Daily Design: Day 26
Daily Design is a series of game concepts devised daily through all of 2016. These are just basic concepts, designed based on three randomly generated words. Today, they are;
Brigade, Apocalypse and Handler.
As such, the game I’ve designed today is…
No Tomorrow is a real-time strategy roguelike.
Set after an unnamed tragedy has destroyed most life, the player takes the role of the leader of a group of survivors. This group starts out as just a few people, but more can be recruited to your cause as the game progresses.
The game is divided into two sections – base and field. In the base section, the player manages their troops, equipment, facilities and resources, all of which can be gained by successfully completing missions and exploring.
In the field section – as you may have guessed – the player will control their troops and try to complete missions. These range from rescuing survivors to gathering supplies and several other objectives.
The gameplay is fairly typical of an RTS, but with a higher focus on micro-management, as buildings can’t be constructed in the field. Think of Dawn of War 2, in which the player takes control of a squad of characters rather than a whole army.
Each character has a range of special abilities based on their training and equipment, and utilising these is the key to success. For example, one character may be able to throw a smoke grenade which provides cover for another character that can benefit from getting in closer or escaping to a better vantage point. Similarly, a character with thermal goggles could see straight through the smoke and it could be used offensively. When characters die, they’re dead for good, so trying to keep them all alive is a high priority.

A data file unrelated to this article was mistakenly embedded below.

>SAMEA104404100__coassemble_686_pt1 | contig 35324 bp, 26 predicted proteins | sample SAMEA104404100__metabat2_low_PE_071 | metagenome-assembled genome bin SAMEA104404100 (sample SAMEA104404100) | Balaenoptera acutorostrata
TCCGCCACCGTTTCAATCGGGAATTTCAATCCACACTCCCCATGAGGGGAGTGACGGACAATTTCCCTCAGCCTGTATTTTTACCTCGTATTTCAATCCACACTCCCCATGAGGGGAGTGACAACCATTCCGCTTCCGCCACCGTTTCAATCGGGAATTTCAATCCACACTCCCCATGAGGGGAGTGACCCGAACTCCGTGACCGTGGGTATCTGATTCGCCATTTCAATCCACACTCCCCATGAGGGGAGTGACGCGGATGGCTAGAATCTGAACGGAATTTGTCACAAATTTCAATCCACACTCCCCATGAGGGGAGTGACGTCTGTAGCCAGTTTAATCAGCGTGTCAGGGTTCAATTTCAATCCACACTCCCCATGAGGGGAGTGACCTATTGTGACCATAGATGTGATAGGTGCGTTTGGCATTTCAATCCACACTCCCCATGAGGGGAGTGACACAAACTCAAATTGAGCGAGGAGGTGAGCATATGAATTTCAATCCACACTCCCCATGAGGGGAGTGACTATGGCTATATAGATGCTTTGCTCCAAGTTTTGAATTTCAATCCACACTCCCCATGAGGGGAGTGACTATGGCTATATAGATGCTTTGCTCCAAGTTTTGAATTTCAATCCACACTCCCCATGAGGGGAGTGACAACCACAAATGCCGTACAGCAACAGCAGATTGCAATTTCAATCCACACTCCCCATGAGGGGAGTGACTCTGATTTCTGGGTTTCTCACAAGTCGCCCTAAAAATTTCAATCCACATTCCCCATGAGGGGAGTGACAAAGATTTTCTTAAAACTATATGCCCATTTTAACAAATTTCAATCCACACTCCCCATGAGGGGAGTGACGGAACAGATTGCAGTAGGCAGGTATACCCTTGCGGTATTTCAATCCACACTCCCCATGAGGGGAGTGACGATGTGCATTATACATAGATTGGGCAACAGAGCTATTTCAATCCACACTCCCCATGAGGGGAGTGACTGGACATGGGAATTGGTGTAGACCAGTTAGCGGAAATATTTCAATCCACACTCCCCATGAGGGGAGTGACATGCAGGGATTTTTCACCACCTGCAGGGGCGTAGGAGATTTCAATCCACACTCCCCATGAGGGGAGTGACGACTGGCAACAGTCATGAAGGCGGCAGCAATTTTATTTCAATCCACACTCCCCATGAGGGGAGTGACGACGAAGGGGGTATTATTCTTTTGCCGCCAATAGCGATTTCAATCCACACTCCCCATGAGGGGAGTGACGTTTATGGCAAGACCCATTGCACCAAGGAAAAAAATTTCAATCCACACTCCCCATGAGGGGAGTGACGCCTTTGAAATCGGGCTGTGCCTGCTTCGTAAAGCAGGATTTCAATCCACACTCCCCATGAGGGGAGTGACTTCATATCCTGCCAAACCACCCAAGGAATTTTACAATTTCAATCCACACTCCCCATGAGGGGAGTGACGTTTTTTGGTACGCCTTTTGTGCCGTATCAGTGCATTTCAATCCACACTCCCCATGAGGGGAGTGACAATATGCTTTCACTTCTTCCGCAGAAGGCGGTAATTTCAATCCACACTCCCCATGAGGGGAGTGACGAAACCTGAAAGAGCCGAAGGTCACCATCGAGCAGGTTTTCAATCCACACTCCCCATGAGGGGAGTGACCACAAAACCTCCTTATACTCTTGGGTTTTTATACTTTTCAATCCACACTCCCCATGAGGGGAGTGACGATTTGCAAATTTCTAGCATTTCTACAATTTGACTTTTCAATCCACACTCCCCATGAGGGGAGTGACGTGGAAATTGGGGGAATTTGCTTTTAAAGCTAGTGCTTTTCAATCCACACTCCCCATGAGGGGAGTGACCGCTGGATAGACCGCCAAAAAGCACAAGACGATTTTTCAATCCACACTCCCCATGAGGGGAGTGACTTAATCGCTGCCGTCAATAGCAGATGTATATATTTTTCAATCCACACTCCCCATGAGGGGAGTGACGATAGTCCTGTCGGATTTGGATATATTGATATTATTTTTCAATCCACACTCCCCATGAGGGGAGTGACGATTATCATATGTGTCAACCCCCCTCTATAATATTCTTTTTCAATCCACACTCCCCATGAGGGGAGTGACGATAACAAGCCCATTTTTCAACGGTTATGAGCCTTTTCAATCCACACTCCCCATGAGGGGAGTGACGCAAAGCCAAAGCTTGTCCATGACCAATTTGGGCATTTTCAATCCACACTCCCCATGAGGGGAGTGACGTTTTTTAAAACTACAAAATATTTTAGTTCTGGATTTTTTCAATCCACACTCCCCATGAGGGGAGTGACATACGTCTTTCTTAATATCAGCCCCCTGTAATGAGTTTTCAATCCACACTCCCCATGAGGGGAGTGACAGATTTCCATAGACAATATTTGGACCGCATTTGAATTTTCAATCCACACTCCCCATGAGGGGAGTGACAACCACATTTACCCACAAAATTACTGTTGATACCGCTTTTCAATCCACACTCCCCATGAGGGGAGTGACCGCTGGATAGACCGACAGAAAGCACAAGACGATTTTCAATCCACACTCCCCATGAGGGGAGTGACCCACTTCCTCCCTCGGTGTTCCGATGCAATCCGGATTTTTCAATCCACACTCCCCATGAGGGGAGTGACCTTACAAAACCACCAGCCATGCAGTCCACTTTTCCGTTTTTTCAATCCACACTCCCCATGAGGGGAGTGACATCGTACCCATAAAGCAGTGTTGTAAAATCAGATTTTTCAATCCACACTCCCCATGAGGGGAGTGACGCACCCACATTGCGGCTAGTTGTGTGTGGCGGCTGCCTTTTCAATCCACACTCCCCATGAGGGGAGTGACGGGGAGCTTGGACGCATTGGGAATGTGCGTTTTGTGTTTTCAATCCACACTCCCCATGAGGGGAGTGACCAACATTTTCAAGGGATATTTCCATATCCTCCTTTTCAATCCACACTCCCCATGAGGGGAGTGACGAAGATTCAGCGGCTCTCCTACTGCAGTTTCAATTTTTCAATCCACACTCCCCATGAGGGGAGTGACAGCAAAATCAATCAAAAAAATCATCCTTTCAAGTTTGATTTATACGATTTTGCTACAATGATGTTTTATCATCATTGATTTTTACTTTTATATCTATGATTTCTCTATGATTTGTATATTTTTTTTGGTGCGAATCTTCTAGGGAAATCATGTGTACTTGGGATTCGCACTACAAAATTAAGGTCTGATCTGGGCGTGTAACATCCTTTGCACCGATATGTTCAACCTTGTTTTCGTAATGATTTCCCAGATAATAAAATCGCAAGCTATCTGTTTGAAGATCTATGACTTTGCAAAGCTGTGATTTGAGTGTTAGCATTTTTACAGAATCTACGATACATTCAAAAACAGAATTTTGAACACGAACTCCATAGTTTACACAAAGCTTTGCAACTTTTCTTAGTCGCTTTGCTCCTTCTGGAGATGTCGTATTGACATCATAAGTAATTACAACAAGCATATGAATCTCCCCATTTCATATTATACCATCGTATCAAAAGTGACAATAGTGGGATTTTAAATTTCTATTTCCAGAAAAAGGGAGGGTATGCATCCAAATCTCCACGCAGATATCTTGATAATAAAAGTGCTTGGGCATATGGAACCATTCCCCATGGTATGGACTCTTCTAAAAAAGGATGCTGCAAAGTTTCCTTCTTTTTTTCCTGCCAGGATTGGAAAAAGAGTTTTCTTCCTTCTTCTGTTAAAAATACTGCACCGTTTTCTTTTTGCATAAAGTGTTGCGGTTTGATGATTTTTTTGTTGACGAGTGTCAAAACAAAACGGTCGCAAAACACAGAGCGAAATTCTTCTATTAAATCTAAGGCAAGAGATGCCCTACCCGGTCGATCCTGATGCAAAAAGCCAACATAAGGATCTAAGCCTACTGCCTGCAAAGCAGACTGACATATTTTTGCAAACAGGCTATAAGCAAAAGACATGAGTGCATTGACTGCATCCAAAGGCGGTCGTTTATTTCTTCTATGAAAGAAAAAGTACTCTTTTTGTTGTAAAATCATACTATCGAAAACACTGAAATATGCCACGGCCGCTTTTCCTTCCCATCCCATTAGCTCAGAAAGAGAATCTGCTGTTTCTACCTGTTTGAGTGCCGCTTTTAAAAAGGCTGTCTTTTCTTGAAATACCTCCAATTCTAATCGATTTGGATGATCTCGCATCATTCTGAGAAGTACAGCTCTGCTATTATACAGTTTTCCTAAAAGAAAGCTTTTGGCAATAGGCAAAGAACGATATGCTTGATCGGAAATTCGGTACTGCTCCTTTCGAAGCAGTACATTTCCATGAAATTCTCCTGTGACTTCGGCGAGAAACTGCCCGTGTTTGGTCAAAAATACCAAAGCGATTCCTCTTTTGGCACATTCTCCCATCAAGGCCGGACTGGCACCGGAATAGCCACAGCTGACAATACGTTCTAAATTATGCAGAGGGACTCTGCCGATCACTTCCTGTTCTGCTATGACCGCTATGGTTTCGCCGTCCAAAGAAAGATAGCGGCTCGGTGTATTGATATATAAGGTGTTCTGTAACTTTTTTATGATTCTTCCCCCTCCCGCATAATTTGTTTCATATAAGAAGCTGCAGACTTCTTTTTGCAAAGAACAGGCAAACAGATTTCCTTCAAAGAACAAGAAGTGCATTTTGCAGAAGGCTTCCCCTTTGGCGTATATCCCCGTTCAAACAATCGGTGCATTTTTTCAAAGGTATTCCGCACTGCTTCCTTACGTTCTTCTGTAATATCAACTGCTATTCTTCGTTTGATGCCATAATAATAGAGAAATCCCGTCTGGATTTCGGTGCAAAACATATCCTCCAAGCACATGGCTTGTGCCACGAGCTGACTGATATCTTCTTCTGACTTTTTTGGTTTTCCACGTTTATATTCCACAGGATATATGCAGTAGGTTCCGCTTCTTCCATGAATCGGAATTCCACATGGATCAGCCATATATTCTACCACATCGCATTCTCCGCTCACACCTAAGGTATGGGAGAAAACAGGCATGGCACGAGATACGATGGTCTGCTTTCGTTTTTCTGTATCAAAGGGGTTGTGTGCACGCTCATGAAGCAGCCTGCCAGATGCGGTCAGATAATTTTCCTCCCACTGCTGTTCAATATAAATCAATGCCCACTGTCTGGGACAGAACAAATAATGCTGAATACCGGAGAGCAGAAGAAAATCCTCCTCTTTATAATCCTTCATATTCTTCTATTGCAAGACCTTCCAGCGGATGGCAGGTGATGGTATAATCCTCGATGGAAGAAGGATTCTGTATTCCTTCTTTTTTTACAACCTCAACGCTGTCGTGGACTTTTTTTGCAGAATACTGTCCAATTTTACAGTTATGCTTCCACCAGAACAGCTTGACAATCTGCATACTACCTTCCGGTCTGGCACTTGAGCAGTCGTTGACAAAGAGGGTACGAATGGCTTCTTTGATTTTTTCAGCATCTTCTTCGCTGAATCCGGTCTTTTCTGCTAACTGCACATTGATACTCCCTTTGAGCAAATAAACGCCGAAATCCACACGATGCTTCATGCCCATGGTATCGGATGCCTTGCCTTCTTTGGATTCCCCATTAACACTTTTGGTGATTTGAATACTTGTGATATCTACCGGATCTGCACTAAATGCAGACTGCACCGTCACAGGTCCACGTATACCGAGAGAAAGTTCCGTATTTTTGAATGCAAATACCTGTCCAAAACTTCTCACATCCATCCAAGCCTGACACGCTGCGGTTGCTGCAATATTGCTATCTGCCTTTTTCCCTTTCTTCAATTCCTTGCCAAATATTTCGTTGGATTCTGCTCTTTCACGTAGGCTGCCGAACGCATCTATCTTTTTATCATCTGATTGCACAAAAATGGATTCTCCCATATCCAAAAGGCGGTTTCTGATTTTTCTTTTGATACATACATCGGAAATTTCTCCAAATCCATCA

What makes No Tomorrow a bit different is that while playing a mission (all of which are randomly generated), there’s a chance that another player will join that same mission (similarly, you never know if a mission you just started already has a player involved). You can choose to work cooperatively and split the supplies, but there’s no guarantee that they won’t betray you to steal your character’s gear or just for a larger supply of the loot.
Finally, but most importantly, your headquarters will also need to be defended. You can invest in defences like barbed wire, turrets and shielded cover, but remember that resources are precious and should be spent wisely. When attacked your soldiers will automatically defend under AI control, but if you’re online at the time you can choose to assume command yourself.
You’ll typically be attacked by NPCs, and assuming you’ve invested in defence you’ll generally be okay. However, you can also be attacked by players who are going to be a much trickier foe. If a player manages to kill your characters or infiltrate your command room inside your headquarters, they’ll be able to steal all of your supplies and equipment. What’s worse is that if your headquarters fall, it’s all over – you’ll need to restart the entire game from scratch.
Players can’t attack your base initially, though. They can only attack your base if you fight them in the field – dealing damage to any of their characters, intentionally or not, results in them locating your base of operations. Thankfully, you can stop them from attacking by eliminating their entire squad before any can reach an evacuation zone located in the field. If you decide to be aggressive, you’ll need to be very aggressive – otherwise you may find yourself on the receiving end.
That’s it! Thanks for reading. I’ll be back tomorrow with another Daily Design. If you have any questions, feel free to comment on this post or head over to the contact page.